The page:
Mar 14 2006

Spitelash Fever

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Note: The following is classified as a “Living Document.” That means I get to make changes and fix bits whenever the mood strikes me. ;)

 

 

I. Blood Elves

It’s terrible like that. You hop a night-flying gryph to Menethil Harbor only to wake up the next day in South Shore nestled beside some surly gryphon with glittering eyes clacking her beak indignantly at you. You have to wonder how in the blazes of Ragnaros you got there…

The night elf silenced the stream of babble in her head just long enough to focus on her target. An ancient hatred swelled like the rising tide within her; a hatred predating her by 10 millennia, passed from generation to generation through blood, and myth, and magic. Thundering along side it came rage and bloodlust, the pair of them always eager to wreck her concentration. Together they embodied a hunger for vengeance that she’d never truly understood. Her first instructor, the huntress Ayanna, did understand, and in ways only old blood could. It gave Ayanna the foresight, wisdom, and patience to transform young apprentices into exceptional hunters. For that, Neece could only be grateful.

With a practiced, steadying exhalation, she quelled the emotional onslaught. Another step brought her prey into full view, away from the stand of birch saplings flanked by red and gold leafed maples that afforded minimal protection along the rolling headland of Azshara. Slender, tapered fingers relaxed as she aimed, swung the bow to ready, and drew back a newly waxed string. Both her draw and release were beautiful, her execution perfect and, in response, the arrow flew true.

A moment later, a blood elf surveyor yelped as the jagged arrowhead pierced her left eye and sank past the socket. The arrow stopped deep in her skull with a slick, wet pop that sounded to Neece too much like a human kiss. The surveyor staggered backwards, clawing at the arrow.

The huntress crouched low, watching as the crimson-robed figure crumpled into the grass and lay motionless. As if from nowhere, the image of an undead skull sprang unbidden to the hunter’s mind. It puckered a lipless mouth, laughing maniacally and blowing kisses at her while the shaft of an arrow protruded from one eyeless socket. With an involuntary shudder, Neece huffed and dismissed the grotesque vision.

Something about the air today was just not right.

Nocking a new arrow, she prowled forward again, hoping the scream hadn’t roused further attention. Her mind drifted and strayed, more fervently now, such that it shifted from thought to image or thought to thought with almost manic abandon. The heavy book shifted, too, shoving her pack forward off her hip. With a snort, she hooked her elbow around the shoulder strap and thrust the bag back into place. The image of the book’s ornate cover flashed in her mind. At its center sat the head of a naga in relief, surrounded by symbols and designs in a language Neece didn’t understand. The naga’s eyes were closed; it should have been at peace, but its pinched expression was anything far from serene. It gave her the distinct impression that it might bite her arm off if given the chance. Or perhaps swallow her whole.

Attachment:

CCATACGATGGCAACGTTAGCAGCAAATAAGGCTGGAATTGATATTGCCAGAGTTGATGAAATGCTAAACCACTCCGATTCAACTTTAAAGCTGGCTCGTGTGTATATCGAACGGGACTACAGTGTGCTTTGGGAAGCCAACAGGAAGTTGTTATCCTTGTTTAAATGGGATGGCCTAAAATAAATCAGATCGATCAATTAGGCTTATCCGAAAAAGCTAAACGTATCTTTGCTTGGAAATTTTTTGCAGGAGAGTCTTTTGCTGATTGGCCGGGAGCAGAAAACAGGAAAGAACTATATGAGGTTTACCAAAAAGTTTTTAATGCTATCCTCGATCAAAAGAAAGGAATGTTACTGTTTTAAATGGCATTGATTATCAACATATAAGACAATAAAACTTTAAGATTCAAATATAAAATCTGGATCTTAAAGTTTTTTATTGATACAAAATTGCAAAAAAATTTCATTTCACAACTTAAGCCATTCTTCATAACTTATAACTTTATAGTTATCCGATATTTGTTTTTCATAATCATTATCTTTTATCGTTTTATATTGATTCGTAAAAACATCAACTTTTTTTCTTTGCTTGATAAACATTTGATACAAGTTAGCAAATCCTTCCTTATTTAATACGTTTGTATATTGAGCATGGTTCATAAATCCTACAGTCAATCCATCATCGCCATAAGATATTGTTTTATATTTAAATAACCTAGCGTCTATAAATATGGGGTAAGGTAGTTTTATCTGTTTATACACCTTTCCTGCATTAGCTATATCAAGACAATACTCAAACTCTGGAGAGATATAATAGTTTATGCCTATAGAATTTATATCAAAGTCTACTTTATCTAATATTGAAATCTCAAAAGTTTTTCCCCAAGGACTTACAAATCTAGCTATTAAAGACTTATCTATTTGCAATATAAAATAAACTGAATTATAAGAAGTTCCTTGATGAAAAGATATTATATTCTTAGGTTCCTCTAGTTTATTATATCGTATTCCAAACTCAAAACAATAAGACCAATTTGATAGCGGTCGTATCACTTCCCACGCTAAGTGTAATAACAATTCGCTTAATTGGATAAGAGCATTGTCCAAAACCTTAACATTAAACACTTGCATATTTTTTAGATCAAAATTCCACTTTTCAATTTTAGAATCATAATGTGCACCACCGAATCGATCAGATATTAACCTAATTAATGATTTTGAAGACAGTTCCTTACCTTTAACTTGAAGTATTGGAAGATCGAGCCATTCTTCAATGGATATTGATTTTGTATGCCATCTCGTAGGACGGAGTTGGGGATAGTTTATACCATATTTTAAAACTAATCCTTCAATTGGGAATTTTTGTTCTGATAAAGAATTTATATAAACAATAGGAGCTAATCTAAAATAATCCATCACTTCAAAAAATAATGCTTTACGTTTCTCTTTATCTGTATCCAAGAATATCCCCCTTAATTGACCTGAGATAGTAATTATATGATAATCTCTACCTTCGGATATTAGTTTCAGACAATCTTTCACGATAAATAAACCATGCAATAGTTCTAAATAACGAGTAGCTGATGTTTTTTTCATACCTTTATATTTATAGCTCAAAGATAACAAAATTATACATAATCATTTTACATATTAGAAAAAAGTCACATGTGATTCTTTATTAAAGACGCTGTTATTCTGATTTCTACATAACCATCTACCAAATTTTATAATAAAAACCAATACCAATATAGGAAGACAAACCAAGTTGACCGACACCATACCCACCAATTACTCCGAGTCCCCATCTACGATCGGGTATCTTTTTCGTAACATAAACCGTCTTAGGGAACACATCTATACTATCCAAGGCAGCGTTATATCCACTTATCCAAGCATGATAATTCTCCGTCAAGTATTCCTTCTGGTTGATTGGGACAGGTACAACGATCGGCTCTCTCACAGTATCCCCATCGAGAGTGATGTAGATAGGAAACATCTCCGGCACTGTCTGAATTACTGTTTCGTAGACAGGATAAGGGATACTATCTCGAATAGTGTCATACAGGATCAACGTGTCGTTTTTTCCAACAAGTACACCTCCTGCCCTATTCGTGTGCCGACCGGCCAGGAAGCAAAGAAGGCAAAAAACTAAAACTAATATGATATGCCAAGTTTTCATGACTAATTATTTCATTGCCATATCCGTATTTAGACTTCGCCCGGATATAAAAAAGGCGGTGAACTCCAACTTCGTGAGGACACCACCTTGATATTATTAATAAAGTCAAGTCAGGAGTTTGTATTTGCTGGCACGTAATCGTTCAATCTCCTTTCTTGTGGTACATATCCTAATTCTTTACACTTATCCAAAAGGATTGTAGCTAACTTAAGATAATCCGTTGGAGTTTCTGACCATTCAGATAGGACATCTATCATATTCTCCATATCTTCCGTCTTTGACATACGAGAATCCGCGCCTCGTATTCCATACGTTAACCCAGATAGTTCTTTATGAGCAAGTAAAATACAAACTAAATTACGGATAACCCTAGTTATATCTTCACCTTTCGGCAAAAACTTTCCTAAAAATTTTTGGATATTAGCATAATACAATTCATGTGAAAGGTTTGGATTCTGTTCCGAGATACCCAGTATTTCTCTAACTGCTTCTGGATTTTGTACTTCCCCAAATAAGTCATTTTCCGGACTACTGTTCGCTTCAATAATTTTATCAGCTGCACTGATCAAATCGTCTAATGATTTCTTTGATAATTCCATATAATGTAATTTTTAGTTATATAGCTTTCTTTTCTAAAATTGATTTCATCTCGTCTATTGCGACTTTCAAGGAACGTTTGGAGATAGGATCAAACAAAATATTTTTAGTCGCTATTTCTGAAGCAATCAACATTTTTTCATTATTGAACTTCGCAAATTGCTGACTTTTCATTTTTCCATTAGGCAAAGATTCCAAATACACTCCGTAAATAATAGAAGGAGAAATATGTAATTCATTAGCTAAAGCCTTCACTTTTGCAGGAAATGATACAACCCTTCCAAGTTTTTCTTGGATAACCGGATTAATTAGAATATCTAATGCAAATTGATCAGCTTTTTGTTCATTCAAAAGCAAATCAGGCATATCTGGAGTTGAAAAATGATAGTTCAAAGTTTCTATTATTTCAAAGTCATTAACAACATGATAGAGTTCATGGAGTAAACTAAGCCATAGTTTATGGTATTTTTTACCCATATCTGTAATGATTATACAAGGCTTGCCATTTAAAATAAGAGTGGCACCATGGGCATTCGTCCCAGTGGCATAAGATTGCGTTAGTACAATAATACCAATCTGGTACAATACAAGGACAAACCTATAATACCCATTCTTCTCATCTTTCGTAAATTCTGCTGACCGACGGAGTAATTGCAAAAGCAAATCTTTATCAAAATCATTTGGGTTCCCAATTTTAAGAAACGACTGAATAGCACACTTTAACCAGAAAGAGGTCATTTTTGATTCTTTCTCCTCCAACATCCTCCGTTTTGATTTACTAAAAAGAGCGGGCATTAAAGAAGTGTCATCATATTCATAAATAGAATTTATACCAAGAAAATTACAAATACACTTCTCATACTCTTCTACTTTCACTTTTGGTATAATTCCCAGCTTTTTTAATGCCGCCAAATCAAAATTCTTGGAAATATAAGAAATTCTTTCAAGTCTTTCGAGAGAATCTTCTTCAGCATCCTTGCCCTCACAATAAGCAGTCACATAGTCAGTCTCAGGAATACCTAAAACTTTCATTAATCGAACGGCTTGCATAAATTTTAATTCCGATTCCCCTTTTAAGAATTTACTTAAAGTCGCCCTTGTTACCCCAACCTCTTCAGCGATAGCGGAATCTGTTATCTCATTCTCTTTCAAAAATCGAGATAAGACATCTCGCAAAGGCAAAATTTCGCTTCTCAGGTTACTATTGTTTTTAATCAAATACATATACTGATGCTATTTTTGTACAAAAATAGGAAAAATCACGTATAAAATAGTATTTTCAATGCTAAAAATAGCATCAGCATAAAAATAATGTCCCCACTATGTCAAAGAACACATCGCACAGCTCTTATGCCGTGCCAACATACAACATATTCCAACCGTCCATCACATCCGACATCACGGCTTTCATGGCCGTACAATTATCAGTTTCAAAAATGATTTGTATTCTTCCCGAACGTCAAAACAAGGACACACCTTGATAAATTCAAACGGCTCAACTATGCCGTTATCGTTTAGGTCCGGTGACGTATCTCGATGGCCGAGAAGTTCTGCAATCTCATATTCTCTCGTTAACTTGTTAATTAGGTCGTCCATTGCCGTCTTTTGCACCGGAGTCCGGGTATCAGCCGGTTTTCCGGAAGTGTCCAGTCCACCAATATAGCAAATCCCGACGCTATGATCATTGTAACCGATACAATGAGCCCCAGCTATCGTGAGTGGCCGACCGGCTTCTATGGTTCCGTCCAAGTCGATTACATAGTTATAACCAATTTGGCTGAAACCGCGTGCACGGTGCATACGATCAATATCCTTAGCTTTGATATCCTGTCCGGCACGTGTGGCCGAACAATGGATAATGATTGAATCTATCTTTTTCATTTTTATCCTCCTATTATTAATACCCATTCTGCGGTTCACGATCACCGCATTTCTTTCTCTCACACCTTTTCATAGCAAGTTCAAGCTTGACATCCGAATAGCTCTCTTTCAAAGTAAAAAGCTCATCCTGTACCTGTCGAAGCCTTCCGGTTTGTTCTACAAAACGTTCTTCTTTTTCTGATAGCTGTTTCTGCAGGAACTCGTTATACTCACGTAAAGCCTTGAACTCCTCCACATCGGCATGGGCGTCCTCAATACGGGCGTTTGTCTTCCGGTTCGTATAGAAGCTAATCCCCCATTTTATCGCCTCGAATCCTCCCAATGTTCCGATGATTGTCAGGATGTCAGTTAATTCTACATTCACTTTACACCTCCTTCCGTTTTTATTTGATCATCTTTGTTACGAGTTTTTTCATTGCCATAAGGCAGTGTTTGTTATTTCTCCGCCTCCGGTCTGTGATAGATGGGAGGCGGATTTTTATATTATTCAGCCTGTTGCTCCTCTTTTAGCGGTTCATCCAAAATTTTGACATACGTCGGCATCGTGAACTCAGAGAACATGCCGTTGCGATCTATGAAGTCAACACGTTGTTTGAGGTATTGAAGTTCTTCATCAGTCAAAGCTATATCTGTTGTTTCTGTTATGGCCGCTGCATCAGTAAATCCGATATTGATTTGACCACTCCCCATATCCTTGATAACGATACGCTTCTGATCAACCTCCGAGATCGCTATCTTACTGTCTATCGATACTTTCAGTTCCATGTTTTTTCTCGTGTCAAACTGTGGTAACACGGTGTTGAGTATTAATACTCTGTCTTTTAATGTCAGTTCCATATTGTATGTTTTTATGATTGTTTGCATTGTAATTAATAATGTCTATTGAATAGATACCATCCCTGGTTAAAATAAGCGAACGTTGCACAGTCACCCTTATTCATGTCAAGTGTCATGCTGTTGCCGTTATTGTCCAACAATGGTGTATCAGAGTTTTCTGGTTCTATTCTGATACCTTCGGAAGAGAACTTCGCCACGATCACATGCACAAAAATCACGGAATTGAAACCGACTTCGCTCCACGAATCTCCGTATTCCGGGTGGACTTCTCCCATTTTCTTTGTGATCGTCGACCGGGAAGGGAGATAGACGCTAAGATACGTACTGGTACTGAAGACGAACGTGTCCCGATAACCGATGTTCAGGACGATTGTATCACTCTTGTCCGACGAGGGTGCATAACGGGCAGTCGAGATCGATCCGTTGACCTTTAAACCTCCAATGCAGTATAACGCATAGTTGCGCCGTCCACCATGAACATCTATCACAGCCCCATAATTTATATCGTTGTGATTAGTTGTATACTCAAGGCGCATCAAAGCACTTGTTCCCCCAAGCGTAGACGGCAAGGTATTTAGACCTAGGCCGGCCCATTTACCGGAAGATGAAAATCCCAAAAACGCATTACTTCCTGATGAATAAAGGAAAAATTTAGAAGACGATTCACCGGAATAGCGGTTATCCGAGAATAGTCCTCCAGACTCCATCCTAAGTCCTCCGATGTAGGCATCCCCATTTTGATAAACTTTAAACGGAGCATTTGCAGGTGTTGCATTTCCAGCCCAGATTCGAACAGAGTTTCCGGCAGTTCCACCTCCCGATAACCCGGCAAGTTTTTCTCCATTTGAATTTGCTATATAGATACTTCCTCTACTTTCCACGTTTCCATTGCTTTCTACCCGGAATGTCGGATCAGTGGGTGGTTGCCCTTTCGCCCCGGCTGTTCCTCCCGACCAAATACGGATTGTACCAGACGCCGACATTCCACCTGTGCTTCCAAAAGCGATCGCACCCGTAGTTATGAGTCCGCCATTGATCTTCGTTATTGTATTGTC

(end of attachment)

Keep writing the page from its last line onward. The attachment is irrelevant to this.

The sooner she handed the book over to Aurora in the plaguelands, the better.

It’s terrible, the voice resumed, a hiss against the inner wall of her ear. They tell you the war is over, but you know it’s not. In the end you’ll lose; it slowly squeezes the life from you. And you, no longer immortal…

The night elf tossed her head and yipped, trying to fling the voice away. Visibly shaken, only then did she realize how heavily her heart galloped against her ribs. Sweat painted strands of violet hair to the underside of her chin and along the sides of her neck. Her tongue felt thick and heavy; it clicked against the back of her throat whenever she swallowed.

She paused, listening, straining to know the world beyond the cacophony in her mind. Long ears stretched gracefully, emphasized by the augmentation of her helmet. A kindly blacksmith had slotted each of its sides just to accommodate those hallmark ears. Today the helmet fit like a vise, though. Big, hot, sweaty — bearing down on her skull as though it might crush it.

She continued probing the air, straining to see all and needing to determine the source of every sound. Every snap of a twig made her heart lurch against her ribs. The breeze was light and the day cool, but not so cold as to be unpleasant. Still, it carried a foul stench. Across it came the occasional stomp of a mosshoof courser or the click of a beak as a wild hippogryph snapped at biting flies. These, too, made her flinch.

Pull yourself together, elf.

Azshara had remained beautiful despite haunted highlands and its constant autumnal state. Here nights grew cold, yes, but the days were usually warm and dry like early fall, and the weather today was no different. Though perhaps not as bleak as the Barrens, the early grasses struggled, never really managing to stay green. If they matured at all, they faded soon afterwards. Same with most of the trees — at least the deciduous ones — birches and maples shed red and gold foliage year round. Even some of the older pines grew rusty or yellow.

The Timbermaw and Legash didn’t seem to mind. The furbolgs took up residence in the cliffs and hills to the northwest, claiming Ursolan and Bear’s Head as their own. At daybreak, traveling up from the Bitter Reaches, across the easternmost tip of the headlands to the north, Neece and Conk had had to slip past a camp bustling with demon Legashi. The Legash were even more territorial than the demons occupying the Haldarr encampment she’d run into at the southern wing of the region.

And there were naga. Loh’atu, the tauren bull she’d met earlier in the week, called them Spitelash. They claimed the shores of the Bay of Storms as their own. The naga were likely the fiercest of this region’s inhabitants, perhaps only second to the dragonkin. Their days consisted of scouring the ruins of Eldarath in search of ancient magical artifacts. They attacked any and all who dared to wander too close to the ruins or their encampments.